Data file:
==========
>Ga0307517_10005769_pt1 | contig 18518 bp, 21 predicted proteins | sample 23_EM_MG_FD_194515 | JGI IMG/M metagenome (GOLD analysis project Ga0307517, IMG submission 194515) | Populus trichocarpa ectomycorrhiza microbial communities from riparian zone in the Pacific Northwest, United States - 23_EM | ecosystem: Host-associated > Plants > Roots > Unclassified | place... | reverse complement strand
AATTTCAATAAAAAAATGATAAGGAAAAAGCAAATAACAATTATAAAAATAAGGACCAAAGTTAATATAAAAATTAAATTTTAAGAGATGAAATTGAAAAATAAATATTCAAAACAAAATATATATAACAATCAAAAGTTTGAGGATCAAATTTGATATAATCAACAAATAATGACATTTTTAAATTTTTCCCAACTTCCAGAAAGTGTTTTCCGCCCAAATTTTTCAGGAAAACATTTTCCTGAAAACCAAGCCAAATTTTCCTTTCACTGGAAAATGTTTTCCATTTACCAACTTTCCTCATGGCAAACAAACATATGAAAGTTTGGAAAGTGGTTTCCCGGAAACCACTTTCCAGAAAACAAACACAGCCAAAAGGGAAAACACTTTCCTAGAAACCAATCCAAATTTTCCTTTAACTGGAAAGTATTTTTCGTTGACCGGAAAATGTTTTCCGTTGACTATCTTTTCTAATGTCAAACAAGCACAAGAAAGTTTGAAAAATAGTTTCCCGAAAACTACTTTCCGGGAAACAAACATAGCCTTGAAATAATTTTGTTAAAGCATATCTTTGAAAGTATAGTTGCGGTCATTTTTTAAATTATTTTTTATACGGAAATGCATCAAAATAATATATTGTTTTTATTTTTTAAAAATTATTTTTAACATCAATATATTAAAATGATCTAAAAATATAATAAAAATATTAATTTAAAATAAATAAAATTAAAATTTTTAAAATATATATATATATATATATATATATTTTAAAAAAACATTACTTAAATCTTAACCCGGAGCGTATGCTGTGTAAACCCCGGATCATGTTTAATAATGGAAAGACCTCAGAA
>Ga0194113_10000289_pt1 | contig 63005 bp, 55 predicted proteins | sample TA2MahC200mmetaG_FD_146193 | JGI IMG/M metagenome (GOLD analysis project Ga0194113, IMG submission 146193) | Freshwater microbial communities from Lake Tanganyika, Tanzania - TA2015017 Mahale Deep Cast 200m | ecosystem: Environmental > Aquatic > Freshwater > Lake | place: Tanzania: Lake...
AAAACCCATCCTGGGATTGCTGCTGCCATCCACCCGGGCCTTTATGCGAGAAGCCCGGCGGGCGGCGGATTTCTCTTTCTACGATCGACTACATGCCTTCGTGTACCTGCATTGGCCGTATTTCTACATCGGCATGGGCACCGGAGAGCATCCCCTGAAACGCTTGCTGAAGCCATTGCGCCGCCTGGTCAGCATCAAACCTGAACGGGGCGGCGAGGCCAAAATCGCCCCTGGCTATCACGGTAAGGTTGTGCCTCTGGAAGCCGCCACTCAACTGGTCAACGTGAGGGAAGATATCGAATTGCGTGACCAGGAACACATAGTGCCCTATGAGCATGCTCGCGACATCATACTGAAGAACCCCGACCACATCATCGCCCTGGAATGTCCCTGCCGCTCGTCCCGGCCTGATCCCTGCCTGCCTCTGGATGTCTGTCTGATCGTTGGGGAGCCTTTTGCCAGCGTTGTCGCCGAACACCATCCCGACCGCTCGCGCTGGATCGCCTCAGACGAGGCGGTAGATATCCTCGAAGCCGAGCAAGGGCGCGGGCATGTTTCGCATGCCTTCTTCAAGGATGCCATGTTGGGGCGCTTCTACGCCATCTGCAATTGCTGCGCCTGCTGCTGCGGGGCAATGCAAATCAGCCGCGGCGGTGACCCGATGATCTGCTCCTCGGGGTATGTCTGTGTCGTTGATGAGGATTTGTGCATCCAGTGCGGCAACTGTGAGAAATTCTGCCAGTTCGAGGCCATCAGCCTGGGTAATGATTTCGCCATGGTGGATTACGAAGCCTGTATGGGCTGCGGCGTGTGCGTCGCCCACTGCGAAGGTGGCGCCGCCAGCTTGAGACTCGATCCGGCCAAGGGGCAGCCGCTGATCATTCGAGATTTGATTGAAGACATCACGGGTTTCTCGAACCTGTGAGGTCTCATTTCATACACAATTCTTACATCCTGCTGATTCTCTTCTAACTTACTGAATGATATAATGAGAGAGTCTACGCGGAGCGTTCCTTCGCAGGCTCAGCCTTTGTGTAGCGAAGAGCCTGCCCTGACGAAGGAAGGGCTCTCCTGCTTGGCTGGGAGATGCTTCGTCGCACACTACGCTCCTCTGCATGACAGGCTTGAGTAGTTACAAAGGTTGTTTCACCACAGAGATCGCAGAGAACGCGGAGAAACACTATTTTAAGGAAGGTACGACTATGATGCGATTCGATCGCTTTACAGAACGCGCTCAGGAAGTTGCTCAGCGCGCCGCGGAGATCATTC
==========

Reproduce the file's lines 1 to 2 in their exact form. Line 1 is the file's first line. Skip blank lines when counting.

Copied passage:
>Ga0307517_10005769_pt1 | contig 18518 bp, 21 predicted proteins | sample 23_EM_MG_FD_194515 | JGI IMG/M metagenome (GOLD analysis project Ga0307517, IMG submission 194515) | Populus trichocarpa ectomycorrhiza microbial communities from riparian zone in the Pacific Northwest, United States - 23_EM | ecosystem: Host-associated > Plants > Roots > Unclassified | place... | reverse complement strand
AATTTCAATAAAAAAATGATAAGGAAAAAGCAAATAACAATTATAAAAATAAGGACCAAAGTTAATATAAAAATTAAATTTTAAGAGATGAAATTGAAAAATAAATATTCAAAACAAAATATATATAACAATCAAAAGTTTGAGGATCAAATTTGATATAATCAACAAATAATGACATTTTTAAATTTTTCCCAACTTCCAGAAAGTGTTTTCCGCCCAAATTTTTCAGGAAAACATTTTCCTGAAAACCAAGCCAAATTTTCCTTTCACTGGAAAATGTTTTCCATTTACCAACTTTCCTCATGGCAAACAAACATATGAAAGTTTGGAAAGTGGTTTCCCGGAAACCACTTTCCAGAAAACAAACACAGCCAAAAGGGAAAACACTTTCCTAGAAACCAATCCAAATTTTCCTTTAACTGGAAAGTATTTTTCGTTGACCGGAAAATGTTTTCCGTTGACTATCTTTTCTAATGTCAAACAAGCACAAGAAAGTTTGAAAAATAGTTTCCCGAAAACTACTTTCCGGGAAACAAACATAGCCTTGAAATAATTTTGTTAAAGCATATCTTTGAAAGTATAGTTGCGGTCATTTTTTAAATTATTTTTTATACGGAAATGCATCAAAATAATATATTGTTTTTATTTTTTAAAAATTATTTTTAACATCAATATATTAAAATGATCTAAAAATATAATAAAAATATTAATTTAAAATAAATAAAATTAAAATTTTTAAAATATATATATATATATATATATATATTTTAAAAAAACATTACTTAAATCTTAACCCGGAGCGTATGCTGTGTAAACCCCGGATCATGTTTAATAATGGAAAGACCTCAGAA